Other days, I feel frustrated by my projects and want to chuck it all. Projects don’t turn out right, fabrics don’t wear well. It’s enough to make me throw up my hands and say, “I can just buy one at the mall!” Today is in that category. However, it is Thursday Think Tank with Making Rebecca Lynne. So instead of giving up, I am going to think on it. And I need your help.
My baby quilt wannabe project is on hold because the energy auditor is scheduled to make a million updates in three weeks, all taking place in my craft room. The squares are done, but I need to pull out some fabrics to decide how to sash them. Any thoughts? When I can get to my stash again, I’ll let you know.
That leaves the Dreaded Dining Room Chairs Redo — Part 2. I have a gorgeous dining room set that includes a buffet, a smaller table with drawers, a dining room table with six chairs, and a liquor cabinet. The set was my Aunt Diane’s forever, then my mom and dad’s, then my Aunt Diane’s again, and now mine. Auntie actually tells me that it was her friend Barb’s first, so I am guessing it is a nice antique vintage.
I re-covered the chairs when they came to me about 10 years ago. No big deal. Unscrew the seat from the legs, wrap new fabric around, staple in place, re-screw seat back on legs. Easy.
Recently it became quite clear that the fabric needed replacing again. My child is not a neat eater, so the chairs were very stained. In addition, the front edges of a few chairs were worn completely through to the fabric layer below. Not to worry, I thought. I borrowed a staple gun from my friend Richard from The Authentic Experience, pulled out some fabric from my stash and went about unscrewing the seats from the base.
There were three layers of fabric on the seats now, and hardly a place to put new staples. And since the last layer was worn through, I thought a next layer might look uneven or wear more quickly in the bare spots. So I began pulling out old staples and tearing off layers of fabric.
Oh my goodness. What a mess. The layers were unbelieveable filthy, for one. But worse, when I removed the bottom layer of fabric, I found that the padding had turned to a layer of mush. Whatever it was (actual horsehair? shreds of paper?), it was disgusting. It was matted and dusty, and disgusting. I took it outside for fear of giving my family cancer with the airborne particles.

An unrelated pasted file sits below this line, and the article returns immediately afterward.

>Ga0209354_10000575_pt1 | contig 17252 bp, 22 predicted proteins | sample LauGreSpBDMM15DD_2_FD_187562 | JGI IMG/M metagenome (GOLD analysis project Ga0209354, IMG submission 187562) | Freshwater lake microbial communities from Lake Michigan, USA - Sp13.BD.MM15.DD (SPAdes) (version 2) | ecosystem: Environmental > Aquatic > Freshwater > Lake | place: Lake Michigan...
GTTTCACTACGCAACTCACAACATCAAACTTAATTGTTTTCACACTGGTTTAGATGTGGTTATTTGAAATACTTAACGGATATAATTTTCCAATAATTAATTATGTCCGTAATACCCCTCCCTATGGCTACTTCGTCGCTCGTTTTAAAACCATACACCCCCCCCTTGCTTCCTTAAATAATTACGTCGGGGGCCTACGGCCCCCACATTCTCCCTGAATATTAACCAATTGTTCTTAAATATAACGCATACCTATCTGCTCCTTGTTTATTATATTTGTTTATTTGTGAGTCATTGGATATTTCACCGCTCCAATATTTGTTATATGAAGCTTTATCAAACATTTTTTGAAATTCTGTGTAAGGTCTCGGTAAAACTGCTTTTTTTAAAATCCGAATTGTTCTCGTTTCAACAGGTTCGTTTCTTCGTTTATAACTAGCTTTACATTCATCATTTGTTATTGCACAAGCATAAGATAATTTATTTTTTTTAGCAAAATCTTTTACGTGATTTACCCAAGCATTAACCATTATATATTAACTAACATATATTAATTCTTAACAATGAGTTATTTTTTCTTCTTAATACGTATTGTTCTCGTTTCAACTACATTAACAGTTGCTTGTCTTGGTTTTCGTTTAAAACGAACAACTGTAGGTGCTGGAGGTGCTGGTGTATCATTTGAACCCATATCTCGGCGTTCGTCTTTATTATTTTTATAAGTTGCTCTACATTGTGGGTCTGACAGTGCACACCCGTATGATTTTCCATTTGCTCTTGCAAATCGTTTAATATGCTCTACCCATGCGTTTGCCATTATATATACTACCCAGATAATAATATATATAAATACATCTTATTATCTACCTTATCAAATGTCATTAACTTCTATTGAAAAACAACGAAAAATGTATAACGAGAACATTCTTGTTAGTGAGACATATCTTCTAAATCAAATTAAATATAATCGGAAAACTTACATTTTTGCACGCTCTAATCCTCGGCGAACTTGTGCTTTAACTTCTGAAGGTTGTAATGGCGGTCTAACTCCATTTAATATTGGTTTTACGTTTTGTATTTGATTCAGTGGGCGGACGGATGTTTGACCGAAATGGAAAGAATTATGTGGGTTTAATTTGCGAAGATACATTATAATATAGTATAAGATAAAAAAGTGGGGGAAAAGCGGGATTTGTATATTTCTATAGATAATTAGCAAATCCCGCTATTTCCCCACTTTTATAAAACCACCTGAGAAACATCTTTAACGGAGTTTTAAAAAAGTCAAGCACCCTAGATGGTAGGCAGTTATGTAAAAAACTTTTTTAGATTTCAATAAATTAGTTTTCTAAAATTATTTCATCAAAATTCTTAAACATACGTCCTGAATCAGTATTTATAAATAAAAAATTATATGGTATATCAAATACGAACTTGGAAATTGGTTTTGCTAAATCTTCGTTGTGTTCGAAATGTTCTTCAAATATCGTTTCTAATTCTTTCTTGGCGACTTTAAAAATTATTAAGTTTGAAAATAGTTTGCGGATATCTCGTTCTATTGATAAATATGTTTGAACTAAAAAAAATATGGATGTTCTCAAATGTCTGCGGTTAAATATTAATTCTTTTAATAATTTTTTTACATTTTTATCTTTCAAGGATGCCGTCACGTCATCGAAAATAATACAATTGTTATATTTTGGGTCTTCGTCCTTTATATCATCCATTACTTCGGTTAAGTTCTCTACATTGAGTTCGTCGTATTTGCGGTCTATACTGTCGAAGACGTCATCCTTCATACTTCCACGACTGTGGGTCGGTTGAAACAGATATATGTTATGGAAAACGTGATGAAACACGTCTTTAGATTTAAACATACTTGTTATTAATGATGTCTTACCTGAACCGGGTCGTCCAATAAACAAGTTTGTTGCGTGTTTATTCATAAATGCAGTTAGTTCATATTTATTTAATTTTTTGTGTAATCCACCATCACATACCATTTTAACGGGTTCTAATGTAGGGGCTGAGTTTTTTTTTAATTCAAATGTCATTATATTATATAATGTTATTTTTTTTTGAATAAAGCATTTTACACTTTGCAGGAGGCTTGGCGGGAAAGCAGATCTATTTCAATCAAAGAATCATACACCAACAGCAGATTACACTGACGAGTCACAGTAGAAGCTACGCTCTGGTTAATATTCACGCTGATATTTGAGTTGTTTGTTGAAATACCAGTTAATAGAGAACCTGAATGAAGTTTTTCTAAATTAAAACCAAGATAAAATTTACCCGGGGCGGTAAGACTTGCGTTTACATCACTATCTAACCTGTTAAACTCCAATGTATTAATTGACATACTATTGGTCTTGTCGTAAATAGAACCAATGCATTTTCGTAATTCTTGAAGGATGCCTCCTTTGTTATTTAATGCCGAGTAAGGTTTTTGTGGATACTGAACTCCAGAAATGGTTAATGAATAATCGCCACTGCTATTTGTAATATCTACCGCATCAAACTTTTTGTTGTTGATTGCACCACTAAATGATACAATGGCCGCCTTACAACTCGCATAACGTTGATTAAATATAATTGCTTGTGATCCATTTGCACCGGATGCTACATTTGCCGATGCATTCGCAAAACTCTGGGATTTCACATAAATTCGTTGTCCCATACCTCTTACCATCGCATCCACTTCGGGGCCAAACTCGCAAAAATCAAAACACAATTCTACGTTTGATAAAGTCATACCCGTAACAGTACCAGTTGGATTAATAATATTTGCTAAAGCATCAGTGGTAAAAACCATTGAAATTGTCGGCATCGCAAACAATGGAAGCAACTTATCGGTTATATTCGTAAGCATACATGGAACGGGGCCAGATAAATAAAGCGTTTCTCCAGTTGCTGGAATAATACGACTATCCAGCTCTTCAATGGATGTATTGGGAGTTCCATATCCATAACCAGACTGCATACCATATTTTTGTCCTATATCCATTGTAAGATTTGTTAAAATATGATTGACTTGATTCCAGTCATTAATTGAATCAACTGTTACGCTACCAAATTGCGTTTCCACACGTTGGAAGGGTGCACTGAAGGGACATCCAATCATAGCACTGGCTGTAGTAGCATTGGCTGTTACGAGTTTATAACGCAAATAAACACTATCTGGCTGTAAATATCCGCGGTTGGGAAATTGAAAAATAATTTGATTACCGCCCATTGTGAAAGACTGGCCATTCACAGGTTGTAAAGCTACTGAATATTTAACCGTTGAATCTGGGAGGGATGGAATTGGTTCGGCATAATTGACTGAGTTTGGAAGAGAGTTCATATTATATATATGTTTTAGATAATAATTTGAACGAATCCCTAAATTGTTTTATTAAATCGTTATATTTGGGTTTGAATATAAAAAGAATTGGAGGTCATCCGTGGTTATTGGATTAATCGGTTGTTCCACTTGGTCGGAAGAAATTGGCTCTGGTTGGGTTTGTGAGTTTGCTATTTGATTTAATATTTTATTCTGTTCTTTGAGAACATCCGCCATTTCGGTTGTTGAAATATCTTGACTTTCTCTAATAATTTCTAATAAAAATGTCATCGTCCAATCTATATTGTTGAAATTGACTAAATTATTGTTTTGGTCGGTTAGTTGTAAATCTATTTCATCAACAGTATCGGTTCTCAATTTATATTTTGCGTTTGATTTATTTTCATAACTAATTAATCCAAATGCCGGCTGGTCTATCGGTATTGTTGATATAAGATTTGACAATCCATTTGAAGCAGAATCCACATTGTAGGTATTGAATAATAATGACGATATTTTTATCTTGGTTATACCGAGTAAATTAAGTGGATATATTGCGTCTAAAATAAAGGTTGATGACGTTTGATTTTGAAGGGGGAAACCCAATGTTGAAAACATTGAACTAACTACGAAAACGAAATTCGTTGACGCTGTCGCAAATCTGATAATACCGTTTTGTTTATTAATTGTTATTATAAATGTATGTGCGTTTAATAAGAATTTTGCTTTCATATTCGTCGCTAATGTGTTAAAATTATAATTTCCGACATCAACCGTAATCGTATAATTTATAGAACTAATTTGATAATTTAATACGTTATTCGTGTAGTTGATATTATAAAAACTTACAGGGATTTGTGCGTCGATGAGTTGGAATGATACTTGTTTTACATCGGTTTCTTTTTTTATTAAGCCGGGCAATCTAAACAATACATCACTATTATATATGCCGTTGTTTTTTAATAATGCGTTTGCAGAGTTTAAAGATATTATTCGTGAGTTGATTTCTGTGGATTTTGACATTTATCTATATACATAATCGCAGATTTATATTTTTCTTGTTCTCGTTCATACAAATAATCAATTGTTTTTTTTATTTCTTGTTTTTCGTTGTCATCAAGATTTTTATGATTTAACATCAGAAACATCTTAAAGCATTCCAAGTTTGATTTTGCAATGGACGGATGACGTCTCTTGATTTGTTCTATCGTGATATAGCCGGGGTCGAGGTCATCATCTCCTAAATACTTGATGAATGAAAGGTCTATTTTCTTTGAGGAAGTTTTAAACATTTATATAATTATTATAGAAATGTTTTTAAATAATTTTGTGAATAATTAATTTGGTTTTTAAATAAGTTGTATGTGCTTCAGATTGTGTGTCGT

No problem, I thought. I will merely replace the padding. I am famous for my pluck and perseverance. Ahem. I did a quick google search and read about 427 tutorials on recovering chairs. However, even when the information included replacing the padding, it gave no indication whatsoever about what to use for padding. Surely, nobody sells horsehair mush anymore?
I brought my boy to Jo-Ann’s where we put the three varieties of “padding” on the floor and took turns sitting on them. I do so wish I had a photo of that. We decided to bring home the “high-density” foam in the 1″ and 2″ variety. I also made a cushion from three layers of crappy polyester quilt batting, because I’ve recently decided to upgrade to better batting and wanted a good use for the old stuff. Then we put one cushion on each of three chairs and made Husband try them out with us. We had our own “The Three Bears” play. I also draped the fabric over each sample and simulated the way the chairs would look when made up.
We unanimously chose the quilt batting. There was no dicernible different in comfort. The foam cushions were too high and fluffy for the chair, and they were $8 each (without a coupon) x 6 chairs. Stash quilt batting = free. Pleased with our choice, I moved forward with the project.
I was very happy with the way they turned out.
You know that’s not the end of the story, right? Was it the “Part 2” that tipped you off?
About a month later my parents were visiting, and my dad said, “Why are these chairs so hard all of a sudden?” I had to face the awful truth. The batting completely lost its loft after being used for that very short time. It was like there was no padding at all. Of course, the fabric that I so carefully stretched over the padding was now billowy and loose.
And most sad of all, where the icky shredded padding of old had filled in all the nooks and crannies of the antique (read: pieced from cheap wood) seats, the new padding did not, and you might pinch your bottom (in a bad way) if you got caught in a crack. Eek.
So, I’m thinking of what to do next. And thinking. I went back to Jo-Ann’s for their coupon extravaganza and brought home three 1″-thick high density foam pads (at 40% off). I have left mine in the plastic, but have been sitting on it on my chair for the last few days. So far, so good. I am concerned with how ridiculous the chairs looked with the poofy, high cushion, but like everything these days, I am willing to sacrifice a little style for a lot of comfort.
And I am throwing the rest of my polyester batting in the garbage. Please, any suggestions for chair batting are welcome!
Did you think I forgot about Self-Stitched September? Nope. Yesterday on Sept. 21, I wore my Eddie Bauer knockoff over a Gap long-sleeved T-shirt and cropped jeans.
Today I am wearing my second make of Simplicity 2255 (View D) with Old Navy jeans.
So please help me out, readers, for Thursday’s Think Tank. Do you have any suggestions for my chair padding? I would be willing to entertain all ideas, short of going to the stable for hay and, you know…horsehair.